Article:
Free stock trading costs you more than you think

Brokers that tell you stocks are free to trade aren’t telling you the whole story.

I’m here to set the record straight and uncover the truth.

Because there are hidden costs to this so-called ‘commission-free’ stock trading.

You see, these Gordon Gecko types aren’t about to just give up all those commission fees.



No, they find ways to make up those costs elsewhere, many places you don’t realize such as wider spreads.

On top of that, they realized they can hook a whole new group of people on trading.

With the promise of ‘zero commissions,’ new traders get sucked into the worst sin of all – over-trading.

That’s why I want to shine a light into the dark corners and make you aware of what they’re not telling you.


Your orders are worth something


Ever wondered what happens to your order once you click the mouse?

One of two things happens.

Either it goes to the open market….

Or it goes to a firm that pays to get first crack at it!

Yes, there are companies out there, often high frequency, that pay for your orders.

This isn’t chump change either. We’re talking about tens of millions of dollars every quarter.

Ohh and did I mention Bernie Madoff was one of the pioneers of this? Yeah the same one.

For years, the NYSE opposed the practice. Eventually, they crumbled.

Most of us never even notice this.

You see, these market makers make money by filling the orders, not by passing them along to the open market.

So, there is an incentive on their part to actually fill the orders.

Even for those of us who day-trade 100 times a day, we probably don’t think about it.

But when we’re talking about thousands of orders and huge quantities of stock, then things start to show up.

Not every broker sells order flow, but many of them do these days.

In general, it’s not something that most of us need to concern ourselves.

The only place where this tends to hurt retail traders is with illiquid stocks (those not trading too many shares), or low-priced stocks like penny stocks.

That’s where the increased spread of even a penny can hurt our trading.


There are other fees besides commissions


For years, the majority of the fees traders concerned themselves with were commissions. They outweighed nearly all other fees.

I remember when it was $20 to trade back before pattern-day-trading rules even existed!

While there aren’t commissions these days, that doesn’t mean you aren’t paying other fees.

Take a look at the following from trading 18 shares of Tesla.



Not exactly a ton of money at $0.157.

But, if you trade frequently, these can add up.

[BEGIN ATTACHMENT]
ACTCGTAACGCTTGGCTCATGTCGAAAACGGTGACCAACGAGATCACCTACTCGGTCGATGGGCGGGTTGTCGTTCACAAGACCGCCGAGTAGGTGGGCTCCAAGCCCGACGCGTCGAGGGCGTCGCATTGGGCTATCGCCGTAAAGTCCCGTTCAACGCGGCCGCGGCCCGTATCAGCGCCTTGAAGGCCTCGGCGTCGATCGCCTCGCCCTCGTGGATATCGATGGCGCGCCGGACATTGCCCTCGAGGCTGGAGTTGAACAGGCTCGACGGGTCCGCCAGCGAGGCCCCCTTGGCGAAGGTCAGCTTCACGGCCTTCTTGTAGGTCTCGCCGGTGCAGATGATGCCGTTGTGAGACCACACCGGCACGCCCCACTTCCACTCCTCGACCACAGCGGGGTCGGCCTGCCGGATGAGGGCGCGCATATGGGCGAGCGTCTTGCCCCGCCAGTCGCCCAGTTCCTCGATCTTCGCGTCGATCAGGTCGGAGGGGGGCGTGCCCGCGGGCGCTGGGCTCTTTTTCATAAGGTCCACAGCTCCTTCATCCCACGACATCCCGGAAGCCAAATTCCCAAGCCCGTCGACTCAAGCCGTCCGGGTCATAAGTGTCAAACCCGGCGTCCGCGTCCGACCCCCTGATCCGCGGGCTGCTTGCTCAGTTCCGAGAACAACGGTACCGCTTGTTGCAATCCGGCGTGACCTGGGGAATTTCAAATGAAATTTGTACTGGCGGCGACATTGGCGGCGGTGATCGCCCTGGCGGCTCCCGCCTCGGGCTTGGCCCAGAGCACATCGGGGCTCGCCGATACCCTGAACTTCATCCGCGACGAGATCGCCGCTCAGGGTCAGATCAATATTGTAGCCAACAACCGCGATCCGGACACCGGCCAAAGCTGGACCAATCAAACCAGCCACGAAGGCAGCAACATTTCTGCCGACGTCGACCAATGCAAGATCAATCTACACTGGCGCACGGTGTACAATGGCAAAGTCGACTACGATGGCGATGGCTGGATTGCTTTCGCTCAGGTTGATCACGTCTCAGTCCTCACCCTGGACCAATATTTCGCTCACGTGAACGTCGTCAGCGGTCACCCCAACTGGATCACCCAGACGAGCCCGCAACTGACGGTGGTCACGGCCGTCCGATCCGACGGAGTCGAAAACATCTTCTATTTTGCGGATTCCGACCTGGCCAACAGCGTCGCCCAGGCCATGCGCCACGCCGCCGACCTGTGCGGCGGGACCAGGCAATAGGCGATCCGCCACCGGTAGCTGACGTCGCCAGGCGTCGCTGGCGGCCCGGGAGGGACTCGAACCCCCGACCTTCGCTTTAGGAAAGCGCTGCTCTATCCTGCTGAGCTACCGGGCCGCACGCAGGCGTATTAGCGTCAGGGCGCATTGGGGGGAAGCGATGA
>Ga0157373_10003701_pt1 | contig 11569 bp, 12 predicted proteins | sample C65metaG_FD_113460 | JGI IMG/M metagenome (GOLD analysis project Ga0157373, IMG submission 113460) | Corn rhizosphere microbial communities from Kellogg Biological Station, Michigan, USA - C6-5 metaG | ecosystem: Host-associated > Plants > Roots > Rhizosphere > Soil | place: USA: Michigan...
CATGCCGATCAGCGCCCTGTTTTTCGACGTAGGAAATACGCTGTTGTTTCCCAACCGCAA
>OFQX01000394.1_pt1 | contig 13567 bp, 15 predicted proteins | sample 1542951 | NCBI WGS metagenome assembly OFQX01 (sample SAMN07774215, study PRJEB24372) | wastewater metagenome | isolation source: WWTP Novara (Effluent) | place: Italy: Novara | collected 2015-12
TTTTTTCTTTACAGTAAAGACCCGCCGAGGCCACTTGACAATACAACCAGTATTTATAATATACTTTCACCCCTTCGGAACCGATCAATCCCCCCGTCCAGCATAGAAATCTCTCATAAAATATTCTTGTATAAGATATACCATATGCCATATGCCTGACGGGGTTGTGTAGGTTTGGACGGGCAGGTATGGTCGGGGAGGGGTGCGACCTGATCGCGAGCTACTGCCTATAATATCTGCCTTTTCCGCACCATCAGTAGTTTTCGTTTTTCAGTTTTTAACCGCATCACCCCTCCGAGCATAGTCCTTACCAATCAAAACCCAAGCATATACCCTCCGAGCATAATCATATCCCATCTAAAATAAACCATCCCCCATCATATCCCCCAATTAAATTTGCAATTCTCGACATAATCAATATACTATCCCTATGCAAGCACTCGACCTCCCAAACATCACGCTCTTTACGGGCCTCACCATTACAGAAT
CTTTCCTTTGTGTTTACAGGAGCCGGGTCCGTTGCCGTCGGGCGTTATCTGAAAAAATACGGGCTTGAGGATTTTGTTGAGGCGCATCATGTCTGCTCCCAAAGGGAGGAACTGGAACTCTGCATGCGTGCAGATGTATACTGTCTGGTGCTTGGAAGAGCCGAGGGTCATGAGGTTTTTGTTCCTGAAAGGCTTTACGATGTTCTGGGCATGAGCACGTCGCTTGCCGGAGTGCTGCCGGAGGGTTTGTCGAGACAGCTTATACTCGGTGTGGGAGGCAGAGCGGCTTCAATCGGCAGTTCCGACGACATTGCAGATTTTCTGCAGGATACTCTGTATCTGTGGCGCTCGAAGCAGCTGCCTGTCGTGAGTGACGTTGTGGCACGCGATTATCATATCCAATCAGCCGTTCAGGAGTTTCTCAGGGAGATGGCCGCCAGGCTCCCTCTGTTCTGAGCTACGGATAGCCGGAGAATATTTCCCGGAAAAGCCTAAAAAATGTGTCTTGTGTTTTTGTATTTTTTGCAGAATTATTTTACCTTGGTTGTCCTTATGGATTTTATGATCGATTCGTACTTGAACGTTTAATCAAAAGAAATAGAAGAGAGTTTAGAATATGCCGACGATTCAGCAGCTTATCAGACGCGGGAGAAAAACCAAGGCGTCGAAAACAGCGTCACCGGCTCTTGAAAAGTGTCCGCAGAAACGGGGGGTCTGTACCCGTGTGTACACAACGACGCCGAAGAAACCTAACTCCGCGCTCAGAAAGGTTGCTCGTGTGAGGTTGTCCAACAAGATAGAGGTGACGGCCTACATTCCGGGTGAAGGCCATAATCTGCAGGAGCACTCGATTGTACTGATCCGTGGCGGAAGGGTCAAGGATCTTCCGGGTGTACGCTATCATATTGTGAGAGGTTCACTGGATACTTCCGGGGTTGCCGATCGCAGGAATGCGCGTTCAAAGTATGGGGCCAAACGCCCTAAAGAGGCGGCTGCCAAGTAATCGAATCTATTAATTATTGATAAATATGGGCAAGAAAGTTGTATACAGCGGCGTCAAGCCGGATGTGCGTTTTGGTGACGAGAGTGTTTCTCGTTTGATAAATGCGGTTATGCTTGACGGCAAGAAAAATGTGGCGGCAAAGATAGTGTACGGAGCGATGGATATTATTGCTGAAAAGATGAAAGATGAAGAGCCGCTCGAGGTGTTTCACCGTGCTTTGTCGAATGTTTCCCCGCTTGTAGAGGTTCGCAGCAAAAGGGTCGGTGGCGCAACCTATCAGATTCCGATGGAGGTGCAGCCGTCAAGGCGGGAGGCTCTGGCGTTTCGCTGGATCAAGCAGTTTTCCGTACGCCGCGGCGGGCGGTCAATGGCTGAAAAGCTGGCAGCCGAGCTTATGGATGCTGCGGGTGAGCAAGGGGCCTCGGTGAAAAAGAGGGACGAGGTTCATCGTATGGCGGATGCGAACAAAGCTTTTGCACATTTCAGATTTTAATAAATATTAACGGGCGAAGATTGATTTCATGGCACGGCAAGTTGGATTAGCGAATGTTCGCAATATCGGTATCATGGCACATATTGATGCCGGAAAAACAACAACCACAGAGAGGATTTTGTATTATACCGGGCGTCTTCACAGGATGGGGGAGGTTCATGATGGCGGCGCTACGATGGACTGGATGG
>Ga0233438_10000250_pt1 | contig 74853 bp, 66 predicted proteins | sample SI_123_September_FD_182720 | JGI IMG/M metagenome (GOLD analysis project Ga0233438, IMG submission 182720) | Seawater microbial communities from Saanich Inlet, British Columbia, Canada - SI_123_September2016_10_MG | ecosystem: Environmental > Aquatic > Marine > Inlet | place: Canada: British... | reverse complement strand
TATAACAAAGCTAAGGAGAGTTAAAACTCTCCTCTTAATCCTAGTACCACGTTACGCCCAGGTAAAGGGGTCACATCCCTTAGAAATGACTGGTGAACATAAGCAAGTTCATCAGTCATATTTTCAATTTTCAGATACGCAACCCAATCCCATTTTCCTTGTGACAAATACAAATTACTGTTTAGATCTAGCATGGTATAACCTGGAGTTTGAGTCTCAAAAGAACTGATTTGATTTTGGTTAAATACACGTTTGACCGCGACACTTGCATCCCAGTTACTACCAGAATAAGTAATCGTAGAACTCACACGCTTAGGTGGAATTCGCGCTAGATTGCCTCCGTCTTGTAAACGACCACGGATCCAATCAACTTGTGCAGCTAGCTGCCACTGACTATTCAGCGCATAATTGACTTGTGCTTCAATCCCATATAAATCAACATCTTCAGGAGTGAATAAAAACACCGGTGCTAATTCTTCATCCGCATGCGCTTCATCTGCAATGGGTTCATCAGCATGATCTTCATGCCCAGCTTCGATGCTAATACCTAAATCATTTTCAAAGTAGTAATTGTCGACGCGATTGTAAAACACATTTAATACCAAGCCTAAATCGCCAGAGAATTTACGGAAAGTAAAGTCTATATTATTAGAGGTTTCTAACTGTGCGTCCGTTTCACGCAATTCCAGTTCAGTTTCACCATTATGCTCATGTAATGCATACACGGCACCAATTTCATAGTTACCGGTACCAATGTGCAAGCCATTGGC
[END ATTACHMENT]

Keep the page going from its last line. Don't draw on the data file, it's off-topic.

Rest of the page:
These are costs often associated with regulatory and exchange fees. You pay them because they are separate from commissions.

So, you’re technically still getting $0 commissions. But you aren’t exactly getting free trades now, are you?


Don’t expect interest


Whether you knew it or not, most brokers used to pay interest on account balances they held. 

Granted, when interest rates were higher both the trader and the broker made more.

It wasn’t always much, maybe 1%-2%, but it was something.

That generosity disappeared for many brokers. Since most of us never noticed it, they figure why bother paying it.




Now we come to an unusual psychological phenomenon.

When brokers rebranded themselves with zero commissions, something interesting happened.

A whole slew of retail traders decided to start opening accounts (and in some cases stop leaving for Robinhood).

And when markets crashed in early March, things got really spicy.

It wasn’t just penny stocks that gained interest. 

The number of options traded skyrocketed and continues to remain above previous levels.

It’s part of where some of the excess volatility in this market comes from.

By offering free commissions, traders didn’t worry about getting in and out of trades with small share sizes.

So, they ended up trading more overall.

And because it didn’t cost much, they would pop in and out of positions all day long.

Most of them, without any training on how to develop a strategy like High Octane Options or an awareness of what a setup even looked like.

Just look at the chase in Hertz (HTZ) after the company declared bankruptcy. Retail chasers pushed shares 



Here’s how you avoid this problem


Over-trading happens to the best of us, myself included. 

That’s why I created this short video of 5 things to avoid. 

Prevent these 5 things from happening…and you just might cure your over-trading


Click here to watch my training video

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